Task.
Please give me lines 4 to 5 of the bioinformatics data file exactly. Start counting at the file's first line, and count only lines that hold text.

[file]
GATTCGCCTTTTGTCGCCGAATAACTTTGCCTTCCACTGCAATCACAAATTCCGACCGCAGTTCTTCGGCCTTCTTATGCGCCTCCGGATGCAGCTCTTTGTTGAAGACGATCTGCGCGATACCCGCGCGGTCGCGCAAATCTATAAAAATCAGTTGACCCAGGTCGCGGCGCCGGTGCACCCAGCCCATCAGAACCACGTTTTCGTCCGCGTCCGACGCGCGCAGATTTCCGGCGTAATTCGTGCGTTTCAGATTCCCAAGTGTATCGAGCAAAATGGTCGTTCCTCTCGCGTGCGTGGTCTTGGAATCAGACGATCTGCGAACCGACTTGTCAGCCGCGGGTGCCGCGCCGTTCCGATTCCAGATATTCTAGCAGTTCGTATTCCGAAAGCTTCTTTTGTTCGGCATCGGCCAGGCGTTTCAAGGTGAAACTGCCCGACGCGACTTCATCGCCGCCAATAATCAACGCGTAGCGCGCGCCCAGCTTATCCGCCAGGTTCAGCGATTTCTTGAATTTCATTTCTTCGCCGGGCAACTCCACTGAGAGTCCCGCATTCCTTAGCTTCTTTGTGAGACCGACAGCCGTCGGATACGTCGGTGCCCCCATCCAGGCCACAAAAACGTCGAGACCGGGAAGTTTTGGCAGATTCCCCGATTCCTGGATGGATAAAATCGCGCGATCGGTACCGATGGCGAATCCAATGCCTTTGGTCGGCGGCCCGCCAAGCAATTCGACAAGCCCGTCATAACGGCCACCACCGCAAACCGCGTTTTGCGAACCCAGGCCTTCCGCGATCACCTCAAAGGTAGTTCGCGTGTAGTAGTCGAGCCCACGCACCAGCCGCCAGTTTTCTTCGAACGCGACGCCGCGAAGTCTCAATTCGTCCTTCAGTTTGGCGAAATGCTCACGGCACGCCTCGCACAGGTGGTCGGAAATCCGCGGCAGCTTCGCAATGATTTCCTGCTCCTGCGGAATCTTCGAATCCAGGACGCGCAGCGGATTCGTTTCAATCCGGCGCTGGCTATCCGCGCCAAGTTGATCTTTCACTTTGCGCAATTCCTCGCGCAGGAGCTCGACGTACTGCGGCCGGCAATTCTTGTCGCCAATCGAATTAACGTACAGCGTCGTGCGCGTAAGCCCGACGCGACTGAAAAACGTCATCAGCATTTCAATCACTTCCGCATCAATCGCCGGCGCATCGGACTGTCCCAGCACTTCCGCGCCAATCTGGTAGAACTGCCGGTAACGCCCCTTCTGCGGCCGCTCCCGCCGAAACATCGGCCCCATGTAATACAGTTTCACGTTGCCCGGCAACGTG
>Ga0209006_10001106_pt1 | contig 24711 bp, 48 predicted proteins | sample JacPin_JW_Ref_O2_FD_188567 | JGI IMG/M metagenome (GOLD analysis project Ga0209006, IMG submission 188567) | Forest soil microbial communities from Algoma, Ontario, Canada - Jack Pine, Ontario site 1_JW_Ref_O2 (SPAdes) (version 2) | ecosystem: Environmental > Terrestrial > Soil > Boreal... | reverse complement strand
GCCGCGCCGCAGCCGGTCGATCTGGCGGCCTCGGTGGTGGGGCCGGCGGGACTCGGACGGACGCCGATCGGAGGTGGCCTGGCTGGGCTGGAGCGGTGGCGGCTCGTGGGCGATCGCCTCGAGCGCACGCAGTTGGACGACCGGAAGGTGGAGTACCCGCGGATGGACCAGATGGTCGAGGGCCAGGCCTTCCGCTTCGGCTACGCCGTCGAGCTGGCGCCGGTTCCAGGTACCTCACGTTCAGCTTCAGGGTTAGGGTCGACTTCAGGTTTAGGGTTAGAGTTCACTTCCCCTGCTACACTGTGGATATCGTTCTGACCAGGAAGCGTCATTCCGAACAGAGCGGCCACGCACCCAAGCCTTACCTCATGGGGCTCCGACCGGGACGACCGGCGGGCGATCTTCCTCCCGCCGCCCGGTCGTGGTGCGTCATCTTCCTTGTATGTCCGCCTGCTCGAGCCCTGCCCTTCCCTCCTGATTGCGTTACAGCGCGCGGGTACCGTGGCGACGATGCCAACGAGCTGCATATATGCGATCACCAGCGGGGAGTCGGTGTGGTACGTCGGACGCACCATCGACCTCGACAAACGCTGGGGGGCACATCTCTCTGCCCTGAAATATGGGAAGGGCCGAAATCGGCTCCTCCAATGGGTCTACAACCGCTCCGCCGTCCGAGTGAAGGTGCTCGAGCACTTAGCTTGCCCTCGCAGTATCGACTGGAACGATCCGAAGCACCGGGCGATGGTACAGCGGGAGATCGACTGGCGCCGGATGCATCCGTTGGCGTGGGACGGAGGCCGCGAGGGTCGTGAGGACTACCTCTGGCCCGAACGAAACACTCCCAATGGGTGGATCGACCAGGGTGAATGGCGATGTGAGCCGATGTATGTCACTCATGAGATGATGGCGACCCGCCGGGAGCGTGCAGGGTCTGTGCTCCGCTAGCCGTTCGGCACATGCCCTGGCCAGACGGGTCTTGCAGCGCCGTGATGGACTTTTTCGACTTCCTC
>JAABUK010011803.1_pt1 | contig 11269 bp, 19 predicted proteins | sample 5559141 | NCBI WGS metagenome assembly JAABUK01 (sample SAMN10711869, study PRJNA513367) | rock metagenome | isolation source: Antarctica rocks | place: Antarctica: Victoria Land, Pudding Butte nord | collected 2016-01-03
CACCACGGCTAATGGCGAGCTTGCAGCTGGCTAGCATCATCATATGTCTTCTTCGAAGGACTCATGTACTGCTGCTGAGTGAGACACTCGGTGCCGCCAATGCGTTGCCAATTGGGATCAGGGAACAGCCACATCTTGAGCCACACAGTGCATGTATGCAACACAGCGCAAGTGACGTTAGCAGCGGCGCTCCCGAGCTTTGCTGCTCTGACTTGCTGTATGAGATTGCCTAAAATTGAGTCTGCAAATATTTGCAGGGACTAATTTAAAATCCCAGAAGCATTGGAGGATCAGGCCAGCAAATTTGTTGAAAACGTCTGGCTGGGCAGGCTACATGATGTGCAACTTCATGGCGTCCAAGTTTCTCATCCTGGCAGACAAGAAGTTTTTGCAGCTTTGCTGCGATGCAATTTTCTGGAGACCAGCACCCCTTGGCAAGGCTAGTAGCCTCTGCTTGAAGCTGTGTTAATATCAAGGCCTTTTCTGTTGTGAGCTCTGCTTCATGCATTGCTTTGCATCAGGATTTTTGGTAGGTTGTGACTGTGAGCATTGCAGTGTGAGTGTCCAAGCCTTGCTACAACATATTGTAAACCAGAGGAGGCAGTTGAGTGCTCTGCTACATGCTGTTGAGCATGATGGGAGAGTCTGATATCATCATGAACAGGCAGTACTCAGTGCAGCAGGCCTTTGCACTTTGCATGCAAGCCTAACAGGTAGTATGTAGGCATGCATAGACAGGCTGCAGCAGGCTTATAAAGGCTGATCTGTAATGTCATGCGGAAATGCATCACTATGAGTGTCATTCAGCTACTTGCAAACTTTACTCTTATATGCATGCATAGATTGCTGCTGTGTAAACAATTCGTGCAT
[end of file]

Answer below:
>JAABUK010011803.1_pt1 | contig 11269 bp, 19 predicted proteins | sample 5559141 | NCBI WGS metagenome assembly JAABUK01 (sample SAMN10711869, study PRJNA513367) | rock metagenome | isolation source: Antarctica rocks | place: Antarctica: Victoria Land, Pudding Butte nord | collected 2016-01-03
CACCACGGCTAATGGCGAGCTTGCAGCTGGCTAGCATCATCATATGTCTTCTTCGAAGGACTCATGTACTGCTGCTGAGTGAGACACTCGGTGCCGCCAATGCGTTGCCAATTGGGATCAGGGAACAGCCACATCTTGAGCCACACAGTGCATGTATGCAACACAGCGCAAGTGACGTTAGCAGCGGCGCTCCCGAGCTTTGCTGCTCTGACTTGCTGTATGAGATTGCCTAAAATTGAGTCTGCAAATATTTGCAGGGACTAATTTAAAATCCCAGAAGCATTGGAGGATCAGGCCAGCAAATTTGTTGAAAACGTCTGGCTGGGCAGGCTACATGATGTGCAACTTCATGGCGTCCAAGTTTCTCATCCTGGCAGACAAGAAGTTTTTGCAGCTTTGCTGCGATGCAATTTTCTGGAGACCAGCACCCCTTGGCAAGGCTAGTAGCCTCTGCTTGAAGCTGTGTTAATATCAAGGCCTTTTCTGTTGTGAGCTCTGCTTCATGCATTGCTTTGCATCAGGATTTTTGGTAGGTTGTGACTGTGAGCATTGCAGTGTGAGTGTCCAAGCCTTGCTACAACATATTGTAAACCAGAGGAGGCAGTTGAGTGCTCTGCTACATGCTGTTGAGCATGATGGGAGAGTCTGATATCATCATGAACAGGCAGTACTCAGTGCAGCAGGCCTTTGCACTTTGCATGCAAGCCTAACAGGTAGTATGTAGGCATGCATAGACAGGCTGCAGCAGGCTTATAAAGGCTGATCTGTAATGTCATGCGGAAATGCATCACTATGAGTGTCATTCAGCTACTTGCAAACTTTACTCTTATATGCATGCATAGATTGCTGCTGTGTAAACAATTCGTGCAT